WASHINGTON (AP) -- Representatives from 130 nations are gathering this week to begin negotiating a treaty to limit millions of tons of pollutants -- primarily carbon dioxide from burning fossil fuels -- that cause global warming.
But the 10-day U.N. conference opening today in suburban Chantilly, Va., is likely to produce little more than a general outline of goals -- if that -- when it concludes Feb. 14.
Two more such meetings are scheduled for Nairobi, Kenya, and Geneva later this year. And environmentalists hope a treaty will be ready to be signed in mid-1992 at the U.N. Conference on Environment and Development in Brazil.
"These negotiations are every bit as important to the future of the planet as the arms control talks that have been at the center of diplomacy for the last three decades," says Daniel Lashof of the Natural Resources Defense Council, a leading environmental group.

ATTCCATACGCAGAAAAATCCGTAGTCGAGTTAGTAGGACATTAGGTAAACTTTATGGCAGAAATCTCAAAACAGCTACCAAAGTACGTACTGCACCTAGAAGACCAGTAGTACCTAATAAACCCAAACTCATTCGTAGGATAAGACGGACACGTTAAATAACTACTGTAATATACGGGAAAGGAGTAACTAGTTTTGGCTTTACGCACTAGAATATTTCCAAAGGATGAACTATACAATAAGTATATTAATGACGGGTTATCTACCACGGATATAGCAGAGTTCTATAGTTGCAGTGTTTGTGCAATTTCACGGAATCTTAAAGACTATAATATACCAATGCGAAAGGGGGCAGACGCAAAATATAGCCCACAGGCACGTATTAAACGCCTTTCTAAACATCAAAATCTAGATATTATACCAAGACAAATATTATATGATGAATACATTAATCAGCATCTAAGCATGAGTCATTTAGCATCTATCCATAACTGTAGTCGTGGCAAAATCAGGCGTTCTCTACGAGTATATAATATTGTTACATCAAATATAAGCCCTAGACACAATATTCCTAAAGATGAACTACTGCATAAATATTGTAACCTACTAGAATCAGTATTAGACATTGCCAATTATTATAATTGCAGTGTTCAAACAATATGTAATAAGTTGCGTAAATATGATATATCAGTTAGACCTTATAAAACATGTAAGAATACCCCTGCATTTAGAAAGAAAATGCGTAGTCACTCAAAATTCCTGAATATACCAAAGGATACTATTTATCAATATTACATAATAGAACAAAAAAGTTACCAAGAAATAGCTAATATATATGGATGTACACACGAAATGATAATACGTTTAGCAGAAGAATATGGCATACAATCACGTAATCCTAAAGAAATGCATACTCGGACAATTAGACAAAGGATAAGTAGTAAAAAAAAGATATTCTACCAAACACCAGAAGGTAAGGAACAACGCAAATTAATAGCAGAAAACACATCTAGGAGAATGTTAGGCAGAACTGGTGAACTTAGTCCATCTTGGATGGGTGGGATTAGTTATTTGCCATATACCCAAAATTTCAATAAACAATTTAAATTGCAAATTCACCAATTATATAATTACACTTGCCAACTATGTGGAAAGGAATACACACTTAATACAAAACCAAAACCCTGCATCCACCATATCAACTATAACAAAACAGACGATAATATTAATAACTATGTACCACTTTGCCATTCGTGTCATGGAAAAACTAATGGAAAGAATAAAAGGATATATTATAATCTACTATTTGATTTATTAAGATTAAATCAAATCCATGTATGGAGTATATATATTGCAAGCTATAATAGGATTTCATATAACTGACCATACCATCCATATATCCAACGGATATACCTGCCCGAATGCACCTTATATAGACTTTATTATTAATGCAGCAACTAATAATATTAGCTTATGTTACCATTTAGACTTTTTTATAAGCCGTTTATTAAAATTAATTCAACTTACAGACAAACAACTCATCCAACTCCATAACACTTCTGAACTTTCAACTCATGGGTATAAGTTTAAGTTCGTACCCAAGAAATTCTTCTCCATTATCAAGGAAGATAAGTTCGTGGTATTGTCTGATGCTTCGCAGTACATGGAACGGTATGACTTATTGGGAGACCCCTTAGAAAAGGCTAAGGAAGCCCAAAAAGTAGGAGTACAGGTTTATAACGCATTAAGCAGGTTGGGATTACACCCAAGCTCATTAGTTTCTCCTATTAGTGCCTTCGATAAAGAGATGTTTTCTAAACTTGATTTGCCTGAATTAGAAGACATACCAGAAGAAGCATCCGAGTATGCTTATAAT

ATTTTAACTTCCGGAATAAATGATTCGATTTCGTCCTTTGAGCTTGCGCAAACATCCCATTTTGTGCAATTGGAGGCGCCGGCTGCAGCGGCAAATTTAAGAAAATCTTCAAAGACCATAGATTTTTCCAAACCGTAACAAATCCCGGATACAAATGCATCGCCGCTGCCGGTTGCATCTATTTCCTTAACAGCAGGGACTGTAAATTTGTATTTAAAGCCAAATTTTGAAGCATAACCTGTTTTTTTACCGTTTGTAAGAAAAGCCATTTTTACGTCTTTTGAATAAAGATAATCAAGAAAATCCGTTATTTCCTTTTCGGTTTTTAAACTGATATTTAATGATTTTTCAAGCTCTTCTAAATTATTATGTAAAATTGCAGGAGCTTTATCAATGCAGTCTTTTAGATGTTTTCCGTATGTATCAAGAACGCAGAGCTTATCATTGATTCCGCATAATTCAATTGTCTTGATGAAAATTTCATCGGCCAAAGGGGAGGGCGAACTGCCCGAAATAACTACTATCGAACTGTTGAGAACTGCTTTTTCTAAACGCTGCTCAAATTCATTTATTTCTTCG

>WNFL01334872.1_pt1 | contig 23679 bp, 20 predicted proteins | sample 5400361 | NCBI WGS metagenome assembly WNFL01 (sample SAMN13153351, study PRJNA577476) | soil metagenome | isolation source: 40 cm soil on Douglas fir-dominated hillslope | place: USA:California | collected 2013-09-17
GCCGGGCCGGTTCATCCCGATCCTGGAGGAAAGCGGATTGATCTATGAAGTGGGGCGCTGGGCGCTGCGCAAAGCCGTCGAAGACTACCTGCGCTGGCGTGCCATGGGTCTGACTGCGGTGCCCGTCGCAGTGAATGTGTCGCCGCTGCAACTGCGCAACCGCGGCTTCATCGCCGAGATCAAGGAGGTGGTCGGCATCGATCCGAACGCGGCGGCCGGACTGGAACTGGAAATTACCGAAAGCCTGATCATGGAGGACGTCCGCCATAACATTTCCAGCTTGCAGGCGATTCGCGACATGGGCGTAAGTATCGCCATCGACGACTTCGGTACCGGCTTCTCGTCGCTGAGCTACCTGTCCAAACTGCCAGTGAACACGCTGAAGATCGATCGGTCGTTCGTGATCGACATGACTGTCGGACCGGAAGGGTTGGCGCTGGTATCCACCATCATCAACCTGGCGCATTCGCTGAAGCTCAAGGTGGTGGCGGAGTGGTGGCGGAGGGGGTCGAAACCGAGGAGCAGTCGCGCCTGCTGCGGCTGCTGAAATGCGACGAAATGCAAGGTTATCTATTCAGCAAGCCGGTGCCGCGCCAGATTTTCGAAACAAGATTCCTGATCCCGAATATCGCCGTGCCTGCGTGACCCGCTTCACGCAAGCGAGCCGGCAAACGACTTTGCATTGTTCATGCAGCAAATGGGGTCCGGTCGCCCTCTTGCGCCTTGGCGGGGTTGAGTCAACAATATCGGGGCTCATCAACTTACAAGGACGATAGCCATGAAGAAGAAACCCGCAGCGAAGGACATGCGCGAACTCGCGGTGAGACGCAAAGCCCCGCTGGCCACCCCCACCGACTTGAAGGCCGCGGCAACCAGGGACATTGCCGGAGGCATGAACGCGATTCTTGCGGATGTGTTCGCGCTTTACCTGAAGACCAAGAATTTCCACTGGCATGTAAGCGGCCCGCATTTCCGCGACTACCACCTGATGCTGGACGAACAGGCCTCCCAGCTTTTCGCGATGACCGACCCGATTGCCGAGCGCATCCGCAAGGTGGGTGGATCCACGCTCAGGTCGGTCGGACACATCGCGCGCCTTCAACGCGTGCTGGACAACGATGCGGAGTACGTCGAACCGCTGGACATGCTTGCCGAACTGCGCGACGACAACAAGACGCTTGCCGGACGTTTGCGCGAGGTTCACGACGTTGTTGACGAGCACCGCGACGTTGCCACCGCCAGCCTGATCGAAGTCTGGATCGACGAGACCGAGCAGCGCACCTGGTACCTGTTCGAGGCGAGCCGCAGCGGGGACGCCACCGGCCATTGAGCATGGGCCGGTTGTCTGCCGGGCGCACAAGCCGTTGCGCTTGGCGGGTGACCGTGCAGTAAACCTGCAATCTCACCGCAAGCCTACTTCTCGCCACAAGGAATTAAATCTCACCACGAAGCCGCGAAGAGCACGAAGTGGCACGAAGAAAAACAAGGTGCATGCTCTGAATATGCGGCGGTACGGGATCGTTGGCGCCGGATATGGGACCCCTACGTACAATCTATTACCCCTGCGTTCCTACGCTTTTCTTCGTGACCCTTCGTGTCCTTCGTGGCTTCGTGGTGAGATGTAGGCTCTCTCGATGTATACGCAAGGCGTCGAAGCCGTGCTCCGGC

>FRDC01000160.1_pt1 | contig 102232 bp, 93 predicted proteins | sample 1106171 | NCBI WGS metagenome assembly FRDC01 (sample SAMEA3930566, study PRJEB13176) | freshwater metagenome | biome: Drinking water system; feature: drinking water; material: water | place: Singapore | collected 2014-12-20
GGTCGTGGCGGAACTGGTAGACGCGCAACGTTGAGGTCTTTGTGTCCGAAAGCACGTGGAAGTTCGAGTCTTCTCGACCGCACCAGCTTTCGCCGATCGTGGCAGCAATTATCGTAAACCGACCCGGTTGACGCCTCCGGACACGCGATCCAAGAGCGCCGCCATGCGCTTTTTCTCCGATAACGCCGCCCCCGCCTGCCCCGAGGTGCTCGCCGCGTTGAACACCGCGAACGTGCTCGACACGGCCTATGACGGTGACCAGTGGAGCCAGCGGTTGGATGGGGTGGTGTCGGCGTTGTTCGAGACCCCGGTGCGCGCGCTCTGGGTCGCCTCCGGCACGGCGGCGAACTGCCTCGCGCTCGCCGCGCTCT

Environmentalists argue that a 20 percent cut in carbon dioxide emissions by 2000 should be a minimum and that much of that could be achieved through energy conservation and a shift away from fossil fuels.
Among those advocating a go-slow approach is President Bush, who has steadfastly refused to commit the United States to specific pollution reduction goals. His science and economic advisers say a dramatic shift away from burning fossil fuels, which would undermine the economy, shouldn't be taken until there's a clearer picture of the global warming threat.